Cobra Pose can help strengthen the back and shoulders, increase spinal flexibility, and stretch the shoulders, chest, and abdomen. To practice Cobra Pose, lie down on your mat with your stomach touching the ground. Lengthen your legs, keeping the tops of your feet on the floor. Next, place your hands flat on the ground, letting them lie directly under your shoulders. Slowly draw your elbows back into your body whilst pressing your thighs and the tops of your feet into the ground. Stay in this position for a couple of seconds, remembering to breathe deeply. When you are ready, begin to lift your chest off the ground by straightening both arms. Finally, press your tailbone firmly into the floor and engage your buttocks. You are in Cobra Pose. For best results, draw your shoulder blades towards your back and distribute the stretch evenly throughout the spine. Hold the posture for around 30 seconds before releasing the backbend and lowering yourself back down to the ground.
Not only can Tree Pose help improve your balance, but it can also strengthen your core, calves, ankles, thighs, and spine. To practice Tree Pose, stand tall with your feet together. Touch your big toes together, leaving half an inch of space between your heels. Next, touch your palms together in front of your chest and engage your abdominal muscles. Slowly shift your weight onto your right foot, rooting it down by pressing firmly through the ball of your heel and big toe. Gently lift your left foot off the ground, bending the knee as you do so. When you’ve established a sense of balance, place your left foot on the inside of your right thigh. You are in Tree Pose. Hold the posture for 30 seconds before switching sides.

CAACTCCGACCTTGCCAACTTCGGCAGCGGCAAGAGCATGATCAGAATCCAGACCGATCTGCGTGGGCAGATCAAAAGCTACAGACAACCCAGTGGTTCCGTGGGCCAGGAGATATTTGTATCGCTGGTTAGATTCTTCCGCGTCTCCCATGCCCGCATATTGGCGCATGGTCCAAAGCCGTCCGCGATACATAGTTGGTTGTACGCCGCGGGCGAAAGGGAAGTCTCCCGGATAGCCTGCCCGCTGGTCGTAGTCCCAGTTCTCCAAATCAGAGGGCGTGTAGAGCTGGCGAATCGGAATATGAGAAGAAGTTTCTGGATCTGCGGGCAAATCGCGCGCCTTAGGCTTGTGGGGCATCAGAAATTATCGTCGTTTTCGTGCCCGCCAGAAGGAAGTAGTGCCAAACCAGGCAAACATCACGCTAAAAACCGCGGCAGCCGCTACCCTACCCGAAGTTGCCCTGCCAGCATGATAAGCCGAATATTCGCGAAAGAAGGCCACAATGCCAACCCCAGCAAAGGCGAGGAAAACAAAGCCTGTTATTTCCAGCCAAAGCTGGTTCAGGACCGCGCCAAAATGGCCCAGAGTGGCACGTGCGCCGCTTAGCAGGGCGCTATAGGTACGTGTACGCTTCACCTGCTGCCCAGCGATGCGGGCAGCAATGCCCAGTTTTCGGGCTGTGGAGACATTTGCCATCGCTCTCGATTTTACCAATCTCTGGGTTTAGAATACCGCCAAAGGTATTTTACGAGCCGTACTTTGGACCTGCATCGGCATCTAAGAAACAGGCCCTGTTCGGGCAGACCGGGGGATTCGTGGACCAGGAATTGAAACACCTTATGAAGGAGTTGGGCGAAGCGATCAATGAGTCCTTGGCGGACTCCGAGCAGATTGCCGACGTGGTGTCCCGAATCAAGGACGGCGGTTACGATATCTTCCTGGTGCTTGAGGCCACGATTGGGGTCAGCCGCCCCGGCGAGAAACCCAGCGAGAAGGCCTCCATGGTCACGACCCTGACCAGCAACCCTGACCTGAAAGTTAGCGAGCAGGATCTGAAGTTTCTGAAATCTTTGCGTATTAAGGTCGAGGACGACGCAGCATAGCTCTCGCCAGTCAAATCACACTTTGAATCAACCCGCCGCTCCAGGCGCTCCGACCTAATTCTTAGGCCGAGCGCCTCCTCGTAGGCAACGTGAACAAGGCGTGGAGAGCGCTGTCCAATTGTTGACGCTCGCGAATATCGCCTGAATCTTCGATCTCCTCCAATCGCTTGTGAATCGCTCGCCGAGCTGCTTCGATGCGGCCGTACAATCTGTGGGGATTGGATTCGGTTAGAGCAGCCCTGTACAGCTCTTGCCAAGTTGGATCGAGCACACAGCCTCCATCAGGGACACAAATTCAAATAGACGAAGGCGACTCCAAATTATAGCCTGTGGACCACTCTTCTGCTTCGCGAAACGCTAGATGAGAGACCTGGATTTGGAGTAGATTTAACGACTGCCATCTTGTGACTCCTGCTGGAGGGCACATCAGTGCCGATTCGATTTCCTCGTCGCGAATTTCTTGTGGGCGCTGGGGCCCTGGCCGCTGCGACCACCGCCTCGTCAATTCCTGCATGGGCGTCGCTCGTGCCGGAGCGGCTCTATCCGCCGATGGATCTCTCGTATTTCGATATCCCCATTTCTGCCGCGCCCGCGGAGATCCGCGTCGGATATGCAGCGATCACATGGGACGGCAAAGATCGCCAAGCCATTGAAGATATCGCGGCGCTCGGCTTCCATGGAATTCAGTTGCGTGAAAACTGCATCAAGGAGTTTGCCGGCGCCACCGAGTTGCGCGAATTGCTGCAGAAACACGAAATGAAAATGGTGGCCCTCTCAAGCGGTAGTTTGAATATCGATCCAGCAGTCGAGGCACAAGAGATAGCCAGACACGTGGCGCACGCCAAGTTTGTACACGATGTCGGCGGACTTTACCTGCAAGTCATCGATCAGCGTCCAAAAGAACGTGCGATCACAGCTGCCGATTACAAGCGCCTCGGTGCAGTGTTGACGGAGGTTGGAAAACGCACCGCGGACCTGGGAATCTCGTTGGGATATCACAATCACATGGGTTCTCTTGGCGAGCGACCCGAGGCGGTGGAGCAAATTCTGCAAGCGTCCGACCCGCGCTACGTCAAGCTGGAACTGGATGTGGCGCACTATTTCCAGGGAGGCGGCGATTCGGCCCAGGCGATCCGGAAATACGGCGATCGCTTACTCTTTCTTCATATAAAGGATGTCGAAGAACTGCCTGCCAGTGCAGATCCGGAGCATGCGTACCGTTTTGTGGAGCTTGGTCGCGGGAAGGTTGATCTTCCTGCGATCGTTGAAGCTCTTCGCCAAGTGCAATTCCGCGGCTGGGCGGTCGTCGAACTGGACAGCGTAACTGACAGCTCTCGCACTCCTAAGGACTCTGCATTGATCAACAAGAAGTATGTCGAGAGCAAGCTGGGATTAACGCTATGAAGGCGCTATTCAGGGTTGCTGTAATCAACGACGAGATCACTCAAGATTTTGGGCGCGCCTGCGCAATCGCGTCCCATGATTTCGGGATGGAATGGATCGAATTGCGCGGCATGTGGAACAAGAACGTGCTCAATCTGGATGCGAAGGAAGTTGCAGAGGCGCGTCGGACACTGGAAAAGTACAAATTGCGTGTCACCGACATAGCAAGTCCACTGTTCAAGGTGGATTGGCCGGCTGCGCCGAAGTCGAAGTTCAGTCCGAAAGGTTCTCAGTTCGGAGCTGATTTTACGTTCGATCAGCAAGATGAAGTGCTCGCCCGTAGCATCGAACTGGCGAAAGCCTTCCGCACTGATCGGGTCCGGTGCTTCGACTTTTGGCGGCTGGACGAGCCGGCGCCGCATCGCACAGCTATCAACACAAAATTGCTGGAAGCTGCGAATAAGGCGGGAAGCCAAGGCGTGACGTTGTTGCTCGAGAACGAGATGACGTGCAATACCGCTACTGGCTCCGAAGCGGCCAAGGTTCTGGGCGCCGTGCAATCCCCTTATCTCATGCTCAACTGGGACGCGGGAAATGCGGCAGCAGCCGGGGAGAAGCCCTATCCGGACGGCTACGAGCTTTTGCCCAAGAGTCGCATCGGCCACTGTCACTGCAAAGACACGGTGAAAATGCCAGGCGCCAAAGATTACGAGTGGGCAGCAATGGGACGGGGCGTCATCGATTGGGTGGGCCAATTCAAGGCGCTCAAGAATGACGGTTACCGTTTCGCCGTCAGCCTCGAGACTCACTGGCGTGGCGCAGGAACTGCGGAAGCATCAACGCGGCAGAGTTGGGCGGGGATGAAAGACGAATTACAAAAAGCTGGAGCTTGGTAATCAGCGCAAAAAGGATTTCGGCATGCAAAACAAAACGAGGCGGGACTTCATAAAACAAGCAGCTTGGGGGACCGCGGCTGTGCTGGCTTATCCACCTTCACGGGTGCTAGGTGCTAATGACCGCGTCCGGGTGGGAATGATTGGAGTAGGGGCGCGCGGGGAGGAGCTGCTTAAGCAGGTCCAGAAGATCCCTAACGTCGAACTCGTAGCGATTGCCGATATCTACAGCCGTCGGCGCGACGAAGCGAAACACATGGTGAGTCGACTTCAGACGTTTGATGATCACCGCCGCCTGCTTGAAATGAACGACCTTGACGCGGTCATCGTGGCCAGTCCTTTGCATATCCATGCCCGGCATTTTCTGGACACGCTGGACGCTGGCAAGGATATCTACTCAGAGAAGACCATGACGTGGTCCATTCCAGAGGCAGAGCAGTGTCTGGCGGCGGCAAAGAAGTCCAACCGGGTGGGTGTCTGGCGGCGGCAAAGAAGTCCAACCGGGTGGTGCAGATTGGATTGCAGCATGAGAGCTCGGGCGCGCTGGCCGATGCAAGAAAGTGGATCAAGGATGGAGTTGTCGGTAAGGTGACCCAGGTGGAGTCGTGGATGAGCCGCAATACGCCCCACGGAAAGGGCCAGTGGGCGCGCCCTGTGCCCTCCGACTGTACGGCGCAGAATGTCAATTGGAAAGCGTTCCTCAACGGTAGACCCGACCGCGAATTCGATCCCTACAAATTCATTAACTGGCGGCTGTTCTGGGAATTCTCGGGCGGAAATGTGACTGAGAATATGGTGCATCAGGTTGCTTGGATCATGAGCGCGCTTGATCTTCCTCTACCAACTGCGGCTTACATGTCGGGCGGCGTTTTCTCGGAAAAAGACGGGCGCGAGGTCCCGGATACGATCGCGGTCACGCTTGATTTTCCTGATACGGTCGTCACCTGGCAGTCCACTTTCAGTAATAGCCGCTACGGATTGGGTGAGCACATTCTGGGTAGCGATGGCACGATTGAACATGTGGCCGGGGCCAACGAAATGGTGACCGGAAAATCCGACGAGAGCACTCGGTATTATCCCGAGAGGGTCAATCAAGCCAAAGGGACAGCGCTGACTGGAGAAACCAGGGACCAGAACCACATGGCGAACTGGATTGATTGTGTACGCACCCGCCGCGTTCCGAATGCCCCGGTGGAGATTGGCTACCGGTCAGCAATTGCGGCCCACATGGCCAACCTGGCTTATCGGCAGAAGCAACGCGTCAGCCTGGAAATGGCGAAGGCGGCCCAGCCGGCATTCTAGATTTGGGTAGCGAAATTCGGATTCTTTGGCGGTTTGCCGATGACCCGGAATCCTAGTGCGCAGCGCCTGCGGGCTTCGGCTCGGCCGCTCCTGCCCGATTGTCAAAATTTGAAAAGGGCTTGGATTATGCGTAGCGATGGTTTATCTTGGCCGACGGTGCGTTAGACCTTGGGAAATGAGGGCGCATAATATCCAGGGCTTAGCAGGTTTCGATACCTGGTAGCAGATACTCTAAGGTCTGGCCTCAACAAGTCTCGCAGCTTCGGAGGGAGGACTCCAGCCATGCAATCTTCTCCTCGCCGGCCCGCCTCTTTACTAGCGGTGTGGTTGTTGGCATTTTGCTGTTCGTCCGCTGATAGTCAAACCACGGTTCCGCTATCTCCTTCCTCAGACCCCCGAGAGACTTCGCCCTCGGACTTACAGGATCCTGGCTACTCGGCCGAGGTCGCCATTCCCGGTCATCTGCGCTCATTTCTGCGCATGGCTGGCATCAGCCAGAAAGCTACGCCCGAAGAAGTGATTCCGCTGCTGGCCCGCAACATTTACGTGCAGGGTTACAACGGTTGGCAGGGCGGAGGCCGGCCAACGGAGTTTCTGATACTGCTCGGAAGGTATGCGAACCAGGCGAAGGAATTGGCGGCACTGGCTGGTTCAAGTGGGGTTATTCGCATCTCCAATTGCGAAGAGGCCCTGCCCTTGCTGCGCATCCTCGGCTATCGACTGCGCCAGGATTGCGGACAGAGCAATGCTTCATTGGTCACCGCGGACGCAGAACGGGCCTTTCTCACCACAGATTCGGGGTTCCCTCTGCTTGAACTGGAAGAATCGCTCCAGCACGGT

Triangle Pose helps build strength in the legs and stretches the spine, hips, shoulders and calves. Additionally, the asana can increase mobility in the neck and hips. To practice Triangle Pose, begin standing with your feet apart. Bring your arms out to the sides until they’re in line with your shoulders. Turn your right foot out 90 degrees and your left foot in 45 degrees. Engaging your quadriceps, bend to the side over your right leg. For support, place your right hand on your ankle, shin, or knee. Finally, lift your left arm towards the ceiling and gaze at your fingertips. You are in Triangle Pose. Hold the asana for 30 seconds before repeating on the opposite side.
Corpse Pose is the perfect way to end your workout. When practised at the end of your sequence, it gives you time to relax and reflect on the session. To practice Corpse Pose, lay down on your back and rest your hands by your sides. You are in Corpse Pose. Keep your legs extended and breathe deeply throughout. For best results, remain in the pose for a minimum of 5 minutes.
If you’re looking for yoga poses that help everyone, the above sequence will not disappoint. Before getting started, remember to pick up a few pairs of comfortable yoga pants. This way, you’ll always have a fresh pair ready for practice!